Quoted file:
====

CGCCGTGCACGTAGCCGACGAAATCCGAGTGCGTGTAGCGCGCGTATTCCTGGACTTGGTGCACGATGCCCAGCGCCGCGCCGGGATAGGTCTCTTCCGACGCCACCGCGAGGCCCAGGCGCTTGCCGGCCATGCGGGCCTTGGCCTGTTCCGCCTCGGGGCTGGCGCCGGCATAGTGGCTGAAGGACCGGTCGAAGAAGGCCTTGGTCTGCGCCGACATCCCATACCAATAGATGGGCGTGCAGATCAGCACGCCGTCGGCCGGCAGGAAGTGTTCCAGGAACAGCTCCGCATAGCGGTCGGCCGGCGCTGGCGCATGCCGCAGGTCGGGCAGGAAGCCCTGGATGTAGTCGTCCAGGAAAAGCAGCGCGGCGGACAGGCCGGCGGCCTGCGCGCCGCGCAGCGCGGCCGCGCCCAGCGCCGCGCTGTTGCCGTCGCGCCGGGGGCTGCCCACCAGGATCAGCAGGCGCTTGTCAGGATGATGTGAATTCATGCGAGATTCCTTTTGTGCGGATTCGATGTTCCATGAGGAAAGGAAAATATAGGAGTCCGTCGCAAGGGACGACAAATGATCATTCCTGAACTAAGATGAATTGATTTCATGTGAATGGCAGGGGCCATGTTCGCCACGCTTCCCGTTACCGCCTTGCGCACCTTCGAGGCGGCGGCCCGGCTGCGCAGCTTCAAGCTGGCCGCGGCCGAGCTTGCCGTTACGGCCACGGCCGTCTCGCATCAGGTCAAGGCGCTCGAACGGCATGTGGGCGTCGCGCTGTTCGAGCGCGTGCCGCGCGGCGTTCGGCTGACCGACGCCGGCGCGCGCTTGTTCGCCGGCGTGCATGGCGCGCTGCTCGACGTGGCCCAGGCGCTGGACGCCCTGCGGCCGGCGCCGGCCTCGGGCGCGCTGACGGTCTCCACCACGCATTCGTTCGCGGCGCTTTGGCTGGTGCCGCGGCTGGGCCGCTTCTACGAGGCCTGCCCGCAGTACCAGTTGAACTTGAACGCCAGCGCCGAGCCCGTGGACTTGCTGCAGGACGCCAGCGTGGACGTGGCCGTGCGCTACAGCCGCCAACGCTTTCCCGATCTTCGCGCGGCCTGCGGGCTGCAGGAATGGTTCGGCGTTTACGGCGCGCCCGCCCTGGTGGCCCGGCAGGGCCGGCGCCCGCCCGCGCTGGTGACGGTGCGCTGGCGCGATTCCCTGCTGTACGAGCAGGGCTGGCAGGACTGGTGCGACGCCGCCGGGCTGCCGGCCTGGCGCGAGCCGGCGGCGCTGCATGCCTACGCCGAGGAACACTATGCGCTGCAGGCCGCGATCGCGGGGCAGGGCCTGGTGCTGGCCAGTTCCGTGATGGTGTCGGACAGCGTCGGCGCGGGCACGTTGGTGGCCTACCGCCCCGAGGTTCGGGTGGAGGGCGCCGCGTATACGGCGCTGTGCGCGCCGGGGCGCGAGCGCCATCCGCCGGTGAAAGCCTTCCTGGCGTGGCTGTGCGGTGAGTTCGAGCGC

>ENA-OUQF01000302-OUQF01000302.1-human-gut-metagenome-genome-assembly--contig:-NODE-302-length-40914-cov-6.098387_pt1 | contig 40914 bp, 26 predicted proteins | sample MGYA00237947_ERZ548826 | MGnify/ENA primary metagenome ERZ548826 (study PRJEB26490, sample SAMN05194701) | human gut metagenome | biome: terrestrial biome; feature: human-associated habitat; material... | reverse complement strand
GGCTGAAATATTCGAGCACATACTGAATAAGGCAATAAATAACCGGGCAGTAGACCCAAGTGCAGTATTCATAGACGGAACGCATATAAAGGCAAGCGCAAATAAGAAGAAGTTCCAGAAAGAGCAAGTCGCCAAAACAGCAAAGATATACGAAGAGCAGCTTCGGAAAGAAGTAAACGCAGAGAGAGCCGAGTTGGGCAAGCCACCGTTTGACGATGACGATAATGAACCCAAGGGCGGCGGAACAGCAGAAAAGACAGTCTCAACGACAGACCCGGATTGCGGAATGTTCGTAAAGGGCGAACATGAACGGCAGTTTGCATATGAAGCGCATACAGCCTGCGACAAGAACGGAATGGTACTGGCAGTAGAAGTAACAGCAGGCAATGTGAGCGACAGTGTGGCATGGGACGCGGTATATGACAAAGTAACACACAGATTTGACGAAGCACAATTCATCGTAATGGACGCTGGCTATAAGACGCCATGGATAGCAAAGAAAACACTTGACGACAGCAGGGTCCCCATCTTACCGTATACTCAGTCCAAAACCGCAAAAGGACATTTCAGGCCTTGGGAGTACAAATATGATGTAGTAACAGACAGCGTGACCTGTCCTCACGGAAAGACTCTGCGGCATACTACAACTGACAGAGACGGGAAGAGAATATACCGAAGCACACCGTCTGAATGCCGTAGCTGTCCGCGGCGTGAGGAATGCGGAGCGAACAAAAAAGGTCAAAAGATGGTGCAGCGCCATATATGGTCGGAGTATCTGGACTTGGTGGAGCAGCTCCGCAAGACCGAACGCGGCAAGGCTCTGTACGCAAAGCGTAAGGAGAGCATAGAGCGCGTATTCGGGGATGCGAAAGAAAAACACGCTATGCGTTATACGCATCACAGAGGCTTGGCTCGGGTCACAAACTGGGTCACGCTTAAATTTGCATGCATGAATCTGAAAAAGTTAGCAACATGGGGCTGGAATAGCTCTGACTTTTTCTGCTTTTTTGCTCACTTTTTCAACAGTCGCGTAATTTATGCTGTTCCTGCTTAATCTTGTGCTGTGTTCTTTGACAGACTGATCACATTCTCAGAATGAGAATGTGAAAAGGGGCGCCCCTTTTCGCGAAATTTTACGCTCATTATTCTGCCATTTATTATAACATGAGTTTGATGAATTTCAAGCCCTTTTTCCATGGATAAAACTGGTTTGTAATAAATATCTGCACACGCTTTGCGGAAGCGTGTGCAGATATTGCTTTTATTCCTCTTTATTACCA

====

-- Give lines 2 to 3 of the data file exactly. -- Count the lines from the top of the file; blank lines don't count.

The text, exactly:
>ENA-OUQF01000302-OUQF01000302.1-human-gut-metagenome-genome-assembly--contig:-NODE-302-length-40914-cov-6.098387_pt1 | contig 40914 bp, 26 predicted proteins | sample MGYA00237947_ERZ548826 | MGnify/ENA primary metagenome ERZ548826 (study PRJEB26490, sample SAMN05194701) | human gut metagenome | biome: terrestrial biome; feature: human-associated habitat; material... | reverse complement strand
GGCTGAAATATTCGAGCACATACTGAATAAGGCAATAAATAACCGGGCAGTAGACCCAAGTGCAGTATTCATAGACGGAACGCATATAAAGGCAAGCGCAAATAAGAAGAAGTTCCAGAAAGAGCAAGTCGCCAAAACAGCAAAGATATACGAAGAGCAGCTTCGGAAAGAAGTAAACGCAGAGAGAGCCGAGTTGGGCAAGCCACCGTTTGACGATGACGATAATGAACCCAAGGGCGGCGGAACAGCAGAAAAGACAGTCTCAACGACAGACCCGGATTGCGGAATGTTCGTAAAGGGCGAACATGAACGGCAGTTTGCATATGAAGCGCATACAGCCTGCGACAAGAACGGAATGGTACTGGCAGTAGAAGTAACAGCAGGCAATGTGAGCGACAGTGTGGCATGGGACGCGGTATATGACAAAGTAACACACAGATTTGACGAAGCACAATTCATCGTAATGGACGCTGGCTATAAGACGCCATGGATAGCAAAGAAAACACTTGACGACAGCAGGGTCCCCATCTTACCGTATACTCAGTCCAAAACCGCAAAAGGACATTTCAGGCCTTGGGAGTACAAATATGATGTAGTAACAGACAGCGTGACCTGTCCTCACGGAAAGACTCTGCGGCATACTACAACTGACAGAGACGGGAAGAGAATATACCGAAGCACACCGTCTGAATGCCGTAGCTGTCCGCGGCGTGAGGAATGCGGAGCGAACAAAAAAGGTCAAAAGATGGTGCAGCGCCATATATGGTCGGAGTATCTGGACTTGGTGGAGCAGCTCCGCAAGACCGAACGCGGCAAGGCTCTGTACGCAAAGCGTAAGGAGAGCATAGAGCGCGTATTCGGGGATGCGAAAGAAAAACACGCTATGCGTTATACGCATCACAGAGGCTTGGCTCGGGTCACAAACTGGGTCACGCTTAAATTTGCATGCATGAATCTGAAAAAGTTAGCAACATGGGGCTGGAATAGCTCTGACTTTTTCTGCTTTTTTGCTCACTTTTTCAACAGTCGCGTAATTTATGCTGTTCCTGCTTAATCTTGTGCTGTGTTCTTTGACAGACTGATCACATTCTCAGAATGAGAATGTGAAAAGGGGCGCCCCTTTTCGCGAAATTTTACGCTCATTATTCTGCCATTTATTATAACATGAGTTTGATGAATTTCAAGCCCTTTTTCCATGGATAAAACTGGTTTGTAATAAATATCTGCACACGCTTTGCGGAAGCGTGTGCAGATATTGCTTTTATTCCTCTTTATTACCA